Tips for Military Spouses Who Want to Go Back to School
As a military spouse, expanding your education can be beneficial to your family in plenty of ways. Financially, it can surely enhance your earning power and help fetch career opportunities. Personally, getting a higher education can bring a feeling of fulfillment that lets you feel more confident about yourself and your future. Below are tips for your consideration:
Think about your general personal and career goals.
Concentrate on something that is personally and professionally interesting to you. Build a career that offers desirable pay, a stable work-life balance, and overall satisfaction.
Get to know the job market in the field you’ve chosen.
Will there be attractive and readily available opportunities for you? Moreover, are there particular parts of the country where this field is not as lucrative? If job opportunities are limited, it may not be worth your time and money to get a degree or certification.
Use applicable financial assistance or military spouse scholarship programs.
There are several programs that can help military spouses deal with the costs of education. For example, the Military Spouse Career Advancement Account (MyCAA)will be able to cover a maximum of $4000 worth of costs if you’re aiming for an associate degree, credential or license. A lot of state colleges and universities apply in-state tuition rates, regardless of residence duration. As well, plenty of army spouse training scholarship programs that use different methods of financial aid, including low-interest federal loans. All branches of the military also extend financial assistance to U.S.-residing spouses with husbands stationed overseas.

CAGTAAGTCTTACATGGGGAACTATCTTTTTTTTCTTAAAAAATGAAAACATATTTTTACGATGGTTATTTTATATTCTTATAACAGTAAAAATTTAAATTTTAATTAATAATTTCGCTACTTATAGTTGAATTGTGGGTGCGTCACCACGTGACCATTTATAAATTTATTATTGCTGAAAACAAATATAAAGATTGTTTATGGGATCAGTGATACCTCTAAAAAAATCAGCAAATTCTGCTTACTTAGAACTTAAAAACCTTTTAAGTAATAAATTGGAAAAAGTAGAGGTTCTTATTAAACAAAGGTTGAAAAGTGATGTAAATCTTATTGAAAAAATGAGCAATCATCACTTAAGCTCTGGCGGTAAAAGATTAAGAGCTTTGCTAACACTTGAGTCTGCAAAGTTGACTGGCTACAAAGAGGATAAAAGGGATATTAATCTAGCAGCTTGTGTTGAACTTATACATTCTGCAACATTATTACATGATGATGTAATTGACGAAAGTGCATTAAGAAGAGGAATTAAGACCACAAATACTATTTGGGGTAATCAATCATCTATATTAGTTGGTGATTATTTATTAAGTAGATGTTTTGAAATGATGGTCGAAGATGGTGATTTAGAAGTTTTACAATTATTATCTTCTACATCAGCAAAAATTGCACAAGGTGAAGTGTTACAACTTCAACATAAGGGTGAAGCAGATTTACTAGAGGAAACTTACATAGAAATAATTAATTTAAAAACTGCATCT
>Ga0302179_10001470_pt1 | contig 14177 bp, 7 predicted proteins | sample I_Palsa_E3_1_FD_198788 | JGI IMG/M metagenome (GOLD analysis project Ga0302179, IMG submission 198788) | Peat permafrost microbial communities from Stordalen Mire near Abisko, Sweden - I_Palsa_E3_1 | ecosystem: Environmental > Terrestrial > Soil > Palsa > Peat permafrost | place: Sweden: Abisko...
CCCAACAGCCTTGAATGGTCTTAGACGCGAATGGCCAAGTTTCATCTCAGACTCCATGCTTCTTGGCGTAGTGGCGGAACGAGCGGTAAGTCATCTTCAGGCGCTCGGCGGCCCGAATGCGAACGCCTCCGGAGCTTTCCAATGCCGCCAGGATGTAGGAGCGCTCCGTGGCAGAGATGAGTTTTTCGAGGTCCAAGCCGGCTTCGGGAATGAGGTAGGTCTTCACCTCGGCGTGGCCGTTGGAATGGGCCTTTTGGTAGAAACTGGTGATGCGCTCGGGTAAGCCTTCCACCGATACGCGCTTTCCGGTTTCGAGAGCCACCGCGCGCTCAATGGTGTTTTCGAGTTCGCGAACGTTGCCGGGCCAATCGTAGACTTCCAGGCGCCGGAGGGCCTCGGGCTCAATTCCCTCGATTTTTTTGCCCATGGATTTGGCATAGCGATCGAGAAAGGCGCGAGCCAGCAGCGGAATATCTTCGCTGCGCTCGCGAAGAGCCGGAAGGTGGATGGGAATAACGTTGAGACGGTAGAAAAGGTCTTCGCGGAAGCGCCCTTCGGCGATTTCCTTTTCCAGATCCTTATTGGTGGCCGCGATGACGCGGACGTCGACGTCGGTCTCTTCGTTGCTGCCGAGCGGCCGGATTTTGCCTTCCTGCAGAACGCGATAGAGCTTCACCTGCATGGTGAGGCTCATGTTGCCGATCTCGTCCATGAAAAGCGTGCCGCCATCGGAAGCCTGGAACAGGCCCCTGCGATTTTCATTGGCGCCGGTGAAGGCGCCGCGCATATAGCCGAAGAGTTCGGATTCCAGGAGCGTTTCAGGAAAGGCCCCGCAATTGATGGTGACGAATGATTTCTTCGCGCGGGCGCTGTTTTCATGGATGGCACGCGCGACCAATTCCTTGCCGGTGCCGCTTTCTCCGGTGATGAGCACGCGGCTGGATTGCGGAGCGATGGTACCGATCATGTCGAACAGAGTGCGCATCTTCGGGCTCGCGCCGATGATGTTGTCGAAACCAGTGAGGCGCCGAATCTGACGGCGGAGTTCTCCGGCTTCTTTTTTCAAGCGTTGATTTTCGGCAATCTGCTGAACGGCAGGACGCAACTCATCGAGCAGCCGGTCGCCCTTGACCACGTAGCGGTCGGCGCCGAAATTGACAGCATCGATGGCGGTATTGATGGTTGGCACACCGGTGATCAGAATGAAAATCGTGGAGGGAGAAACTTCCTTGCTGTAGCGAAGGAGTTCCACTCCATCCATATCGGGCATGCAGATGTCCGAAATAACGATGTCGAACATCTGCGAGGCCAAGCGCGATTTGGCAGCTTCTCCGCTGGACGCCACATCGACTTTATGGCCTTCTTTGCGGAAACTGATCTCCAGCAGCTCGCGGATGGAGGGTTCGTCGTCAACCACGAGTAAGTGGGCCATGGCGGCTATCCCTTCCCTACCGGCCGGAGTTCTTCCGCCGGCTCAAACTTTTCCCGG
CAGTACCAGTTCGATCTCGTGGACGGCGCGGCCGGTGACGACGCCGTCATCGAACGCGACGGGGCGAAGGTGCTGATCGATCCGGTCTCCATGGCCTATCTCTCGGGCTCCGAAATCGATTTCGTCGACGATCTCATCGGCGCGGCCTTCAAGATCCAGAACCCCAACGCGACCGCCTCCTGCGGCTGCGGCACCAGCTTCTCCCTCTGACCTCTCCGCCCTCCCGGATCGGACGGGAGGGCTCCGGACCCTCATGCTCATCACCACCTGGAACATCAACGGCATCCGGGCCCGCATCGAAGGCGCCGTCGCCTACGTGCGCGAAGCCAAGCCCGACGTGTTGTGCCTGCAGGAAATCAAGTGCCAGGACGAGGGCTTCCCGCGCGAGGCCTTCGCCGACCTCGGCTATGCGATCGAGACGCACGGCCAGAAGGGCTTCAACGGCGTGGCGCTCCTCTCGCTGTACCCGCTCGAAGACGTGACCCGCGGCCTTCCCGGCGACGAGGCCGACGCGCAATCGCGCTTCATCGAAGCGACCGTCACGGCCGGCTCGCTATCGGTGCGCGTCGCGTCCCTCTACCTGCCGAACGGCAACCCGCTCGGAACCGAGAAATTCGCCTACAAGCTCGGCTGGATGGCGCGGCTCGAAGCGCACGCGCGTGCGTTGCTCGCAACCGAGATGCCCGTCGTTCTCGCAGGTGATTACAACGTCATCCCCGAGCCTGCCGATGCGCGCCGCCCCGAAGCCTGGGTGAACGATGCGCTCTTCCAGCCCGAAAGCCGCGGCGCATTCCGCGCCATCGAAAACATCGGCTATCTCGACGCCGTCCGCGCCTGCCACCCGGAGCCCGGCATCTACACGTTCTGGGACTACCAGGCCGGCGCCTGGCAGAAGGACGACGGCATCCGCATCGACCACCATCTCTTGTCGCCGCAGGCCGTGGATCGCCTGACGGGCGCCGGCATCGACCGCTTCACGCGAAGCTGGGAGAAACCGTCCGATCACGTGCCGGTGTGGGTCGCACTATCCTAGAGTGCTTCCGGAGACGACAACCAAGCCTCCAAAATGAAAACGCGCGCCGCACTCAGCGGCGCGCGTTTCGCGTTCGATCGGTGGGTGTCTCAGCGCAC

Look into online education for military spouses.
Since military families are always relocating, finishing local education programs is sometimes a challenge. Online Portable Career Training Programs offer flexibility that military families can surely benefit from.
Appeal your transfer credits.
If you have credits from your previous college and your prospective military spouse school refuses to accept them, don’t hesitate to challenge their decision. Schools generally have a process for this, and your advisor or counselor must be able to extend assistance. A course description, syllabus and other information is usually requested. Efforts are typically successful as you provide more details for those grades you have earned. If you are unsuccessful, check with other schools whose accreditation or curriculum might be more aligned, and which may have transfer agreements as in the case of junior colleges with local universities.
Observe good timing.
Having to juggle a family and work while performing the responsibilities of a student can be quite overwhelming. Be sure to plan everything smoothly so you don’t have to compromise any of these areas.
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